So with three-quarters of the 2015 baseball season over, the Mets are in first place and barring (to borrow a classic from “Seinfeld”) some unforeseen incident, they will finish the season there and play in October for the first time since 2006.
There are 40 games to play and the Mets are 10 games over .500, five games ahead of the .500 Nationals. Even if the Mets play .500 ball the rest of the way, the Nationals would have to go 26-14 to win the NL East. While everyone talks about how talented the Nationals are, they have not shown that they can go on such a run.
Luckily the Mets have a pretty easy schedule the rest of the way; the only team currently above .500 is the Yankees. The Nationals have a similar easy schedule. The two teams play each other six more times, including a season-ending series. Hopefully by then, the Mets will have clinched the division.
So it would take a total collapse by the Mets or an incredible hot streak by the Nationals for the Mets to lose the division. Of course, this franchise is no stranger to either. They famously collapsed down the stretch in 2007 and 2008. On the other side, in 2007 the Mets missed out on the Wild Card by one game when the Rockies won 21 of their last 22 games to gain a tie with the Padres and a 163rd game to decide who went to the post-season. And in 2008 the Brewers won six of their last seven games to take the Wild Card by a game over the Mets.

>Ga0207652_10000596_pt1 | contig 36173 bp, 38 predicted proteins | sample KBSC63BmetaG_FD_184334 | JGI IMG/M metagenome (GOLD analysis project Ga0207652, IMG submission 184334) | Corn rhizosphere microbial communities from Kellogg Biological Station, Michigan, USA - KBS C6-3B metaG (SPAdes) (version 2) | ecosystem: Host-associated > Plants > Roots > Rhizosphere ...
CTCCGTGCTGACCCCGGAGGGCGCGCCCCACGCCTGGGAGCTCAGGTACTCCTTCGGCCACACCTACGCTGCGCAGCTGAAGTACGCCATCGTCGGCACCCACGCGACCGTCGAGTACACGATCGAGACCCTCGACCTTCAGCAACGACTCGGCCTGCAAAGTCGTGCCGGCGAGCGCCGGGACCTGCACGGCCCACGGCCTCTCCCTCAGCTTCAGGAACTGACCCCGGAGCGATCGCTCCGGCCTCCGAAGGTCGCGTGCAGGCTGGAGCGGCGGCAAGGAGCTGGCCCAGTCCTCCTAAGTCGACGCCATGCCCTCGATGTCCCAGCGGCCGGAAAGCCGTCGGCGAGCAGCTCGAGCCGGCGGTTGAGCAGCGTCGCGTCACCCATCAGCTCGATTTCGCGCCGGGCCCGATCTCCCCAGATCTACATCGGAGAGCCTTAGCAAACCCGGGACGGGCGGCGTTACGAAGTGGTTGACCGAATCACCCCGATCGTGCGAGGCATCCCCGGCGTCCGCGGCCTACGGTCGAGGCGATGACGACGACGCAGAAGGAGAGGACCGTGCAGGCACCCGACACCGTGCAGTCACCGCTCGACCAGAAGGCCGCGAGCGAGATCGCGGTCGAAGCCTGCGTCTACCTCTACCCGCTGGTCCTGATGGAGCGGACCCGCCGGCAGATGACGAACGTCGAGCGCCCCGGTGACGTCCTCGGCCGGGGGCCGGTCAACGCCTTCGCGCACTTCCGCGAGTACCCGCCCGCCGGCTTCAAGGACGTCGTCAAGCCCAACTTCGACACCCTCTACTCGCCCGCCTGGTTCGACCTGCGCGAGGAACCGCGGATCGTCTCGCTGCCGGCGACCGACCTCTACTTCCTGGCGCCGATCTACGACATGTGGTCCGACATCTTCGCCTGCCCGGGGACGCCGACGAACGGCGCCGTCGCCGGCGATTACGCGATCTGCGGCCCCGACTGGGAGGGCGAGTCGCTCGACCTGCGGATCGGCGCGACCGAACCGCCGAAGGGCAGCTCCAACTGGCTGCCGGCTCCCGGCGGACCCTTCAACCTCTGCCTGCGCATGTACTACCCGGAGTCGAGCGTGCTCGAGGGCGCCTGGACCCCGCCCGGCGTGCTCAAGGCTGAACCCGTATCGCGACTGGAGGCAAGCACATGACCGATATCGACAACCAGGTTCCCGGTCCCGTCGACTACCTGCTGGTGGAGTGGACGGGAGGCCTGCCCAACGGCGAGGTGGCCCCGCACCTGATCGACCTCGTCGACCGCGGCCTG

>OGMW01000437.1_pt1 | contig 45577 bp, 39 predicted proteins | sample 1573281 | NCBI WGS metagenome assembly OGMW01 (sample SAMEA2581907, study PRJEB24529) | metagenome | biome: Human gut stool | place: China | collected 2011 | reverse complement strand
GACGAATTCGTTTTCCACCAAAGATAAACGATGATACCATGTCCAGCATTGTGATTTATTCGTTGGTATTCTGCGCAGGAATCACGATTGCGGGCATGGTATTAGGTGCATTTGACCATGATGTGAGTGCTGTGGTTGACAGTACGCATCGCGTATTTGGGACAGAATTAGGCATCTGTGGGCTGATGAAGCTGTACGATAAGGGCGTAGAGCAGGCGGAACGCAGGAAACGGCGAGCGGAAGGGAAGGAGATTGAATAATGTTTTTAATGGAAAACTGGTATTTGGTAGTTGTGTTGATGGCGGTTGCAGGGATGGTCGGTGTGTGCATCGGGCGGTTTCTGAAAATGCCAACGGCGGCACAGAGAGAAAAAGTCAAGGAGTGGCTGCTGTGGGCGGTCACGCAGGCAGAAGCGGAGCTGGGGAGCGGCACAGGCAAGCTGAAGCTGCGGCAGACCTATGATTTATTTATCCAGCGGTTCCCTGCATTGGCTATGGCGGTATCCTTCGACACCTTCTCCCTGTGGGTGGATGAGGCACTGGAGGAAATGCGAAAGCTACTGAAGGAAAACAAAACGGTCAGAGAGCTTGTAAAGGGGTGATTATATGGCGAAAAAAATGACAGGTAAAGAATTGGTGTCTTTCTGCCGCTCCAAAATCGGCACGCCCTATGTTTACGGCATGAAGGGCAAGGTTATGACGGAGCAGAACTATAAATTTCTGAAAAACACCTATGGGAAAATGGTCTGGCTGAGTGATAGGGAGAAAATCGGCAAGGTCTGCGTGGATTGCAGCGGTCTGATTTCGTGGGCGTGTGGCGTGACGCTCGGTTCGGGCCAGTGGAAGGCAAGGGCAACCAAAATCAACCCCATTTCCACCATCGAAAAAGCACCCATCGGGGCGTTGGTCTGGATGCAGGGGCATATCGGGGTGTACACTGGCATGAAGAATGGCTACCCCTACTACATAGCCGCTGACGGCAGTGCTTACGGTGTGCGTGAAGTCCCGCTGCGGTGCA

In 2008 the Brewers fired manager Ned Yost with just 12 games left in the season as they struggled down the stretch. It would be interesting to see if Sandy Alderson would do such a thing if the Mets started to lose their lead in the last couple of weeks. Would he just let it happen, like Omar Minaya did in 2007 and 2008, or would he take a drastic step, with the Mets so close to a playoff berth?
But let’s not get ahead of ourselves. The Mets are in excellent shape with 40 games to play, ready to extend the season.